Preferred Security FAQs

How do I purchase preferred securities?

After syndication, most public preferred securities are traded on an exchange.  The most widely used is the New York Stock Exchange.  They also trade over-the-counter through broker-dealers who make markets in various preferreds.  Privately-placed preferreds trade through a broker-dealer or directly between investors.

What are cumulative and non-cumulative dividends?

Preferred stock dividends are either cumulative or non-cumulative.  Cumulative dividends are due to shareholders irrespective of an issuer’s profitability.  If an issuer has trouble meeting its financial obligations and does not pay a cumulative dividend, dividends accrue and the company is obligated to pay all past and currently due preferred dividends before paying common dividends.  If a company does not pay a non-cumulative dividend, it is not obligated to do so in the future.  Non-cumulative dividends do not accrue beyond one year and the issuer is still permitted to pay common dividends the year following an omission if preferred payments recommence.  In either case, a company is not automatically considered in default if it misses a payment as it would be by missing a bond payment. 

Are preferred securities callable?

Preferred securities may be callable, in which case the issuer has the right to purchase the securities from the investor at a predetermined date and price.

Is the income from preferred securities taxable?

Income from preferreds with the exception of Trust Preferreds is taxable as ordinary income unless it is Qualified Dividend Income (QDI) and/or Dividend Received Deduction (DRD) eligible.  QDI and DRD eligibility depends on factors relating to the structure, issuer and investor.

Income from Trust Preferreds and Baby Bonds is considered interest and taxable as ordinary income.

The tax treatment of preferred securities varies.  However, investors should not rely on these taxation provisions, as they may change.  Incapital does not provide tax or financial advice.  Please read the tax section of the prospectus and prospectus supplement and consult a qualified tax professional before investing.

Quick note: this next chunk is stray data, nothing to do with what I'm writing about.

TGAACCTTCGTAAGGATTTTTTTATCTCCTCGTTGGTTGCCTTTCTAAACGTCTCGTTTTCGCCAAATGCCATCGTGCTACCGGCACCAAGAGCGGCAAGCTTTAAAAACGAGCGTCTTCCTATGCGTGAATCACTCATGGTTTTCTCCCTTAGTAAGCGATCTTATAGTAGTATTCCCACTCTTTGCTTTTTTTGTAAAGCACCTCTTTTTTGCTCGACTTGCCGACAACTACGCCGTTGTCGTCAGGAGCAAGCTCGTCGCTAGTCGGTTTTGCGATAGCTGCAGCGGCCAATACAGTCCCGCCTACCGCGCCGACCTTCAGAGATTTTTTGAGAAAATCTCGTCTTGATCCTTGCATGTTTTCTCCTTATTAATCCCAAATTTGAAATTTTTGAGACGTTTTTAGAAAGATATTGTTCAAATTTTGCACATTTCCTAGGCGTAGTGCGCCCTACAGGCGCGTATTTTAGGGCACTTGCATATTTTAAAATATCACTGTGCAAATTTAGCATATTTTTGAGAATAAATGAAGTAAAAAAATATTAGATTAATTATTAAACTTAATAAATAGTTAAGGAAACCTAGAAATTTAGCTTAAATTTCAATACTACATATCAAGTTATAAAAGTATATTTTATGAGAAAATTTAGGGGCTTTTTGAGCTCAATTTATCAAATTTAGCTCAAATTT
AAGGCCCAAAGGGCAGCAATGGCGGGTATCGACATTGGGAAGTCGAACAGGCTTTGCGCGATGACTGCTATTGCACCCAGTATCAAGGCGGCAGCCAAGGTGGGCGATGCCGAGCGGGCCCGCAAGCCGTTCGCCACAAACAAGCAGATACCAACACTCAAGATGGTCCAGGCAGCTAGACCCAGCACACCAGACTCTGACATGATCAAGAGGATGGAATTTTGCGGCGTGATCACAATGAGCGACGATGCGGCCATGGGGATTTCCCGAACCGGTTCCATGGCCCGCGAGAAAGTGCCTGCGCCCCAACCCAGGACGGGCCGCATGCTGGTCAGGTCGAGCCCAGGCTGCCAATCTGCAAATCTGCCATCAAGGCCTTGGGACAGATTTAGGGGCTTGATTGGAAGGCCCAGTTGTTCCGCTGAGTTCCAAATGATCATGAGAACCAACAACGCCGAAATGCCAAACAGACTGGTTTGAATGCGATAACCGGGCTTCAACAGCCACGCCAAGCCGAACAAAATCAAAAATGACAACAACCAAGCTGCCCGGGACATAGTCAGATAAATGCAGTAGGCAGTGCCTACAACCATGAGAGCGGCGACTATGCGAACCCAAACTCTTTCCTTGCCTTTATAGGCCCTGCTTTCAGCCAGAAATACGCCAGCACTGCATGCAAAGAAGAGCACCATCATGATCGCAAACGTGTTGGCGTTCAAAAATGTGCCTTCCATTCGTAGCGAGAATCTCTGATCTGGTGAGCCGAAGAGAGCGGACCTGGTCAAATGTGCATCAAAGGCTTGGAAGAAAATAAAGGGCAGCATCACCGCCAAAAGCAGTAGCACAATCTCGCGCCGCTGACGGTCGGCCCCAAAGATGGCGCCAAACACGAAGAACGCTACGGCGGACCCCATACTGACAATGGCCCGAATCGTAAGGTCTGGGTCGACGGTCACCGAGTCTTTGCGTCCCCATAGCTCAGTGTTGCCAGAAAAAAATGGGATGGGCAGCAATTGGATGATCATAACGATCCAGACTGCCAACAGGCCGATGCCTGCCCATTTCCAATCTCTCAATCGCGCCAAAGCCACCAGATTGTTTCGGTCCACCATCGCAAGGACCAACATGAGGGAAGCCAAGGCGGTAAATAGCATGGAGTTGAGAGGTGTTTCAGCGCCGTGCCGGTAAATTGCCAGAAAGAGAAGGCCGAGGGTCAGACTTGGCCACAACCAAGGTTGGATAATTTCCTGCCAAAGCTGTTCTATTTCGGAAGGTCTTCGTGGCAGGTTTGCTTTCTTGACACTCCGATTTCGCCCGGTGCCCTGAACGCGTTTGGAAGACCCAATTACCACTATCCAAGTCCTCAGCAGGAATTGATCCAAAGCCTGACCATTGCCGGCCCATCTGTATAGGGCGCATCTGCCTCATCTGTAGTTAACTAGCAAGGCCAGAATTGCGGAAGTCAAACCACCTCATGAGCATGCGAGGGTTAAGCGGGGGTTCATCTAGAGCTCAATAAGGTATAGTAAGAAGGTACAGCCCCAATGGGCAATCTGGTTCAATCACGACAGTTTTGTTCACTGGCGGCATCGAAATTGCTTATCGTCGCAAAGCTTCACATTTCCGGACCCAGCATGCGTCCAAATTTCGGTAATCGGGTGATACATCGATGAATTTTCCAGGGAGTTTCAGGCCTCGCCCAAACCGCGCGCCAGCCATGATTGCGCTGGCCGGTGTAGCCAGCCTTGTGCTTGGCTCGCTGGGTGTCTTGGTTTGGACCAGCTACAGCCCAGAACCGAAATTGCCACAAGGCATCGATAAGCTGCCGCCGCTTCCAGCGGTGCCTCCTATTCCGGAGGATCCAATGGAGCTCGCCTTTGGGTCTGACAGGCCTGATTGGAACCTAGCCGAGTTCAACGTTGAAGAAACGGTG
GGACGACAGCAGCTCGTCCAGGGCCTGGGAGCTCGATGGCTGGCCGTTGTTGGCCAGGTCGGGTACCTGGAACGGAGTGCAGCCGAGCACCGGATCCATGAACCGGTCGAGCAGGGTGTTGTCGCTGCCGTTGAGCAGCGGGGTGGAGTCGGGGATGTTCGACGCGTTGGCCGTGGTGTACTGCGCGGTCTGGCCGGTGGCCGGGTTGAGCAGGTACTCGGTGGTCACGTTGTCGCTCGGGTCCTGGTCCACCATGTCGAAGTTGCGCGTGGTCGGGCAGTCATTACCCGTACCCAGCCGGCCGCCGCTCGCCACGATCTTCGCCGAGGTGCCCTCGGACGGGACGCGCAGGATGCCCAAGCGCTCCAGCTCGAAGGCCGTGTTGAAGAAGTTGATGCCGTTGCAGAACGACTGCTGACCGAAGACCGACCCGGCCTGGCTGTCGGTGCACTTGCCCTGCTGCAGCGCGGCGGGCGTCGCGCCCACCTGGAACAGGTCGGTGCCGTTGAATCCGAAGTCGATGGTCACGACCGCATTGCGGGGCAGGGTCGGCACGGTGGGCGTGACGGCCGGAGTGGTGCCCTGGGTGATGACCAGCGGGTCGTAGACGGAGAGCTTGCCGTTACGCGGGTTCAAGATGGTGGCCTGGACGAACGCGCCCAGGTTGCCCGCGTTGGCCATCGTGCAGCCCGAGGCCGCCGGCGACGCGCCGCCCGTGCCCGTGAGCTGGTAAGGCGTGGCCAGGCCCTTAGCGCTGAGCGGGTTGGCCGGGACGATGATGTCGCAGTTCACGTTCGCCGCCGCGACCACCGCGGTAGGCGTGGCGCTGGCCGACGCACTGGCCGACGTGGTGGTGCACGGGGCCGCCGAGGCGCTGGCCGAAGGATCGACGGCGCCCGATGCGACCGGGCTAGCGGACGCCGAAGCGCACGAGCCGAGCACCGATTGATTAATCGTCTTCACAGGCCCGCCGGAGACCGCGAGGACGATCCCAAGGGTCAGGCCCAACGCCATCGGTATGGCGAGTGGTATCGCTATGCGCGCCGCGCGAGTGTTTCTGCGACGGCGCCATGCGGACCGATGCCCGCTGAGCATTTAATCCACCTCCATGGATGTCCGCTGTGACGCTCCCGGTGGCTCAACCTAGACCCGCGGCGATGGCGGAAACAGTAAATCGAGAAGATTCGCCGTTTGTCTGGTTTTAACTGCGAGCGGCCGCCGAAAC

Where do preferred securities stand in the priority of claims?

The priority of claims refers to the order in which investors receive their share of a firm’s net worth upon liquidation.  Preferred securities rank junior to bonds and senior to common stock in the priority of claims against a company’s assets in the event of bankruptcy or reorganization.  The diagram below illustrates the capital structure priority.  A preferred’s place may vary depending on its specific characteristics outlined in the prospectus and prospectus supplement.

Priority of Claims

This Priority of Claims diagram is for illustrative purposes only.  Each security’s offering documents will govern the issue’s priority.

Where can I get a prospectus or prospectus supplement?

The prospectus and prospectus supplement for public offerings are available on the SEC’s website.   Offering documents for securities offered by Incapital may be obtained by contacting us.

Incapital LLC, Attn: DCM Prospectus Department, 200 S. Wacker Drive, Suite 3700, Chicago, IL 60606 Phone:  312-379-3700, Email: